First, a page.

New legislation promotes female inclusion
November 9, 2018
Women have traditionally been underrepresented in leadership roles in business, but a new California law aims to change that. On Sept. 30, Governor Jerry Brown signed Senate Bill 826 (SB 826), which requires publicly-held companies based in California to have at least one woman on their boards of directors, typically a group elected by shareholders to oversee the activities of a company, by the end of 2019 — the first law of its kind in any U.S. state.
SB 826 addresses a pressing issue: the lack of women on company boards. It is both necessary and effective in promoting diversity in companies, as well as a step toward the larger goal of female representation.
Studies show that there is still a severe lack of women on company boards, necessitating SB 826’s implementation. Board Governance Research LLC, a research firm focused on corporate board practices, conducted an analysis in 2017 that revealed about one fourth of companies based in California had no women on their boards. This indicates that women are underrepresented in companies’ leadership: women may make up about half of California’s population, but they do not have a voice in making many of the decisions that may affect them.
Due to instances in which women may be discriminated against, such as the hiring process, the bill is necessary to help qualified women earn leadership roles in companies. Employers may not be actively trying to exclude women, but could be unconsciously drawing on deeply ingrained stereotypes. For example, employers may not promote women because they do not pay as much attention to their progress due to biases against hem. SB 826 would allow for the conscious inclusion of women.
Though SB 826 would force companies to include more women on their boards, this change will actually benefit the companies. According to a 2013 Thomson Reuters analysis, companies with no women on their boards had worse returns when compared to the Morgan Stanley Capital International, an index used to measure equity performance in global markets. Companies will realize, based on their returns, they will grow as businesses through inclusion and will be encouraged to take action beyond what is required.
Moreover, the quota system requiring companies to have a certain number of female board members has been proven to be effective in many European countries, including Norway, France and Italy. When Norway passed a law in 2003 requiring companies to have boards that are at least 40 percent female, the quota was met by 2008. In addition, concerns of appointing unqualified women are unfounded. A 2014 study by Marianne Bertrand of University of Chicago analyzing the effects of that quota in Norway shows that the average qualifications of women on company boards actually increased after the quota was implemented.
SB 826 sends a strong message to companies, as well as to ordinary people, regarding the importance of gender diversity in leadership roles in the workplace. Whether it will be implemented successfully remains to be seen, but the idea is clear: women should be valued and represented as leaders in the workplace.
At surface level, SB 826 seems to be a step forward for women struggling to reach top leadership positions in companies. There are cracks, however, in this apparently progressive stride for workplace diversity.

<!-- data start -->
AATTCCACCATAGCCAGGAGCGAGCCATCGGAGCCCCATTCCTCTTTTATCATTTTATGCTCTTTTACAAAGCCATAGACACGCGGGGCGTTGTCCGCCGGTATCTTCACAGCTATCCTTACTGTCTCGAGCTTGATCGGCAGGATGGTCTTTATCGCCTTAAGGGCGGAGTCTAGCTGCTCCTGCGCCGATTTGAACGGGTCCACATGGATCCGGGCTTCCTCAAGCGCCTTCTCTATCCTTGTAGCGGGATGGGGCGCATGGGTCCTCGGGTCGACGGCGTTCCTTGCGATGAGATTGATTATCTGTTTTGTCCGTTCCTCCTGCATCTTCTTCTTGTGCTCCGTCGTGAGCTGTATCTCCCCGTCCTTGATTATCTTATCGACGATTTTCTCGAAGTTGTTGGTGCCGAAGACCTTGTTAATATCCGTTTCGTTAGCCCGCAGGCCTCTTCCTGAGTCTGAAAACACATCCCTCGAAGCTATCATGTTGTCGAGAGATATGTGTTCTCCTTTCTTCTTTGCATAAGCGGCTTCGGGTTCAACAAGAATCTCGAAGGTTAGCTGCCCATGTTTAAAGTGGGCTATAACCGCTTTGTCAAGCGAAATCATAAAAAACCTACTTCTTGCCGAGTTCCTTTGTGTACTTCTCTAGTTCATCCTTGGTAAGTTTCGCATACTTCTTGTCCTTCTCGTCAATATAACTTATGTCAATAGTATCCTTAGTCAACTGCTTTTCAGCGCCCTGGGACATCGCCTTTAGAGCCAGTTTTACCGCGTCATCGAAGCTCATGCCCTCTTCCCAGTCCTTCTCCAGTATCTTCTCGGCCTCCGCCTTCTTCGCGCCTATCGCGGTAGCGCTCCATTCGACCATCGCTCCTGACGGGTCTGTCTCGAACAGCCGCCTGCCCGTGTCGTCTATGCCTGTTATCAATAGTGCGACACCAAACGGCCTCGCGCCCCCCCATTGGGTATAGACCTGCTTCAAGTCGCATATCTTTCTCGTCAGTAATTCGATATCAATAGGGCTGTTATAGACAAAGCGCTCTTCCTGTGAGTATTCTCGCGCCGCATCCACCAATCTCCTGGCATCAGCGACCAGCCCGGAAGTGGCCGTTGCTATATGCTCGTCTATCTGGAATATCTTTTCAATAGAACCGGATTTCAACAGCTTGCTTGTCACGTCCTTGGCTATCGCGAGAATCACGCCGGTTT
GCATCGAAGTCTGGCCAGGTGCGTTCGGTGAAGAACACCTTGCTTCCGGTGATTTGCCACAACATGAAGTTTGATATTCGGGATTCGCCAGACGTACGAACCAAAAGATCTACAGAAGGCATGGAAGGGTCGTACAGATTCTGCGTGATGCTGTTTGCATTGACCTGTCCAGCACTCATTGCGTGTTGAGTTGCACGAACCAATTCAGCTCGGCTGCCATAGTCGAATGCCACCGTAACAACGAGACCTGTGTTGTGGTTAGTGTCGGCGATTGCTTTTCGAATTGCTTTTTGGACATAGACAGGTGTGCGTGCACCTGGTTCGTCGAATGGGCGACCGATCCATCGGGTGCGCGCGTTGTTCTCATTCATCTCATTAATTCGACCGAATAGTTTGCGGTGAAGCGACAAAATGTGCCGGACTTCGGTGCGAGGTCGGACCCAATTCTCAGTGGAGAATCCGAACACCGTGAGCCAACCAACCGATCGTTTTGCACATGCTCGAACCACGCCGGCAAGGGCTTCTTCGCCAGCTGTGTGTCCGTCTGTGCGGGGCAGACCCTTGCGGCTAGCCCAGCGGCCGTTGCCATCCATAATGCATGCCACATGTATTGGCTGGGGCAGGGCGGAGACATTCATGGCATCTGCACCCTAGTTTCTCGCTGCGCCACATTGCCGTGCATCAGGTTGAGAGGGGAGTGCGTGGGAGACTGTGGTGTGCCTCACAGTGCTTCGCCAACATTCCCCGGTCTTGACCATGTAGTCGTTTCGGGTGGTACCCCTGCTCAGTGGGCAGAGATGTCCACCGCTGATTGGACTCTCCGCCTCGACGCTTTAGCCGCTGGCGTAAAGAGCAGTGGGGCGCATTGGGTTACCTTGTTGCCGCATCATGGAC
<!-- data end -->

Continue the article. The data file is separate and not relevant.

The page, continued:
Although it strives to combat the pressing problem of gender diversity in the workplace, SB 826 is inherently flawed. It might just be that many men are qualified for board positions in one company, while very few or no women meet such standards. But due to SB 826, the company would be required to have a woman on its board, forgoing a better candidate to abide by the law.
Mandating that companies must have a certain number of female board members would undercut the organizational structure of many businesses, including large companies like Apple, which currently only has two women on a board of eight. This could lead to less experienced boards or a lack of qualified women.
On the other hand, qualified women who are elected onto company boards may be undermined by claims that they were only chosen because of law’s requirements. Such claims would be detrimental to their careers.
Additionally, the legality of the law is rocky. According to Stanford University law professor and former Securities and Exchange commissioner Joseph Grundfest, 7 percent of companies headquartered in California are not chartered in the state. SB 826 would impact all companies headquartered in California, going against the internal affairs doctrine, which states that companies are subject to the laws of their states of incorporation, not those of the states where they are headquartered.
The equal protection clause of the U.S. Constitution, which prohibits states from denying citizens equal protection of the law, is another legal hurdle. In order for SB 826 to be recognized by the national government, California would have to prove that women are truly significantly underrepresented on boards.
Furthermore, SB 826 focuses solely on gender when there are other forms of diversity to take into consideration. The 2016 joint report by the Alliance for Board Diversity and Deloitte found that of those serving on boards of Fortune 100 companies, only 17.5 percent were minorities. To introduce true diversity to boards, factors like race and sexual orientation should also be considered.
Despite having been drafted with the right intentions, SB 826 does not completely address the lack of diversity in high-level positions at companies throughout the state. This act of legislature is not the right way to introduce needed diversity of all kinds into the workplace and fails to solve the diversity issue for California-based company boards.